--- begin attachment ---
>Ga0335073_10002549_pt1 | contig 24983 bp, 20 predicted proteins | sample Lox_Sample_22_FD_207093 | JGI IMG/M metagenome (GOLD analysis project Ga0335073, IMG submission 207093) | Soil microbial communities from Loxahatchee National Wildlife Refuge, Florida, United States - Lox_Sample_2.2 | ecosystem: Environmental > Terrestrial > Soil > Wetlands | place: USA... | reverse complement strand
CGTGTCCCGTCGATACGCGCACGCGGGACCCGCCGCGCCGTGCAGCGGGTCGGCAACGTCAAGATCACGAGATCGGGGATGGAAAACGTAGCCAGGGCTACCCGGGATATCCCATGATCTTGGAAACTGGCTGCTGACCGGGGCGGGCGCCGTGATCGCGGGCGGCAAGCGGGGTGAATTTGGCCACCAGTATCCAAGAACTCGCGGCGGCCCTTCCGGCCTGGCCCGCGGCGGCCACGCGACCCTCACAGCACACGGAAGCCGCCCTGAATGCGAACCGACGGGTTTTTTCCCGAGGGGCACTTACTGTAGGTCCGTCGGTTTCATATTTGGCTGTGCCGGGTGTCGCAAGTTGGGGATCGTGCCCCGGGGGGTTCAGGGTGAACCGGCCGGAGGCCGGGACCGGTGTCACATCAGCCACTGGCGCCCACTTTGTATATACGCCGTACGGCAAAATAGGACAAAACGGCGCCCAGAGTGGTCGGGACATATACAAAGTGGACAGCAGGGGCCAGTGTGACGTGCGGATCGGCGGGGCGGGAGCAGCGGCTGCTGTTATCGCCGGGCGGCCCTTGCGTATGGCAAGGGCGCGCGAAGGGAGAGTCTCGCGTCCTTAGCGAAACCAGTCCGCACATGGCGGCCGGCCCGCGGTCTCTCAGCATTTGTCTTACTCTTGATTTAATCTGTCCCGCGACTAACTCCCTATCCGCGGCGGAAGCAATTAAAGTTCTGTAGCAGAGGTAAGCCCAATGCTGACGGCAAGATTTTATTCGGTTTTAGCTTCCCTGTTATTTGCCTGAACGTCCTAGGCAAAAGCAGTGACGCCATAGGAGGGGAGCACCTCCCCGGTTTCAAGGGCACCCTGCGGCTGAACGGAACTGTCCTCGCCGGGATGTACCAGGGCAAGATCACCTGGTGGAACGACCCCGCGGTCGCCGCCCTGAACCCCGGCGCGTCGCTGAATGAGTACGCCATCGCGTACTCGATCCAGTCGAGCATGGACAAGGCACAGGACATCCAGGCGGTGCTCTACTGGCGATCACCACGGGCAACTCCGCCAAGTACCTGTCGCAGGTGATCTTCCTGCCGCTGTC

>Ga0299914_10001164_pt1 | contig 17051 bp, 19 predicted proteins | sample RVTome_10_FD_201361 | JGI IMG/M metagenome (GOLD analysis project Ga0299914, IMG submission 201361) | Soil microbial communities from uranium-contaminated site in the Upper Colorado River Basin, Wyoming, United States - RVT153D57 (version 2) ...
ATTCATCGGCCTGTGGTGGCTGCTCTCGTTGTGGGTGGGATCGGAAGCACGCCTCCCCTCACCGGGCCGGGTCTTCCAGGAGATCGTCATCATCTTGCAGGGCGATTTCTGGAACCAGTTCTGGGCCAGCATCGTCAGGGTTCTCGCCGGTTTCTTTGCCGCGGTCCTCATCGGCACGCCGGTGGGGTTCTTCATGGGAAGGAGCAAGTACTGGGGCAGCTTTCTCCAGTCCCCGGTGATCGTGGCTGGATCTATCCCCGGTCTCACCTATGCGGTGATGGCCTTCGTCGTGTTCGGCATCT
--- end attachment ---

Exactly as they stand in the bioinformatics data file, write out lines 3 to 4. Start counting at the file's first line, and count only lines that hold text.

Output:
>Ga0299914_10001164_pt1 | contig 17051 bp, 19 predicted proteins | sample RVTome_10_FD_201361 | JGI IMG/M metagenome (GOLD analysis project Ga0299914, IMG submission 201361) | Soil microbial communities from uranium-contaminated site in the Upper Colorado River Basin, Wyoming, United States - RVT153D57 (version 2) ...
ATTCATCGGCCTGTGGTGGCTGCTCTCGTTGTGGGTGGGATCGGAAGCACGCCTCCCCTCACCGGGCCGGGTCTTCCAGGAGATCGTCATCATCTTGCAGGGCGATTTCTGGAACCAGTTCTGGGCCAGCATCGTCAGGGTTCTCGCCGGTTTCTTTGCCGCGGTCCTCATCGGCACGCCGGTGGGGTTCTTCATGGGAAGGAGCAAGTACTGGGGCAGCTTTCTCCAGTCCCCGGTGATCGTGGCTGGATCTATCCCCGGTCTCACCTATGCGGTGATGGCCTTCGTCGTGTTCGGCATCT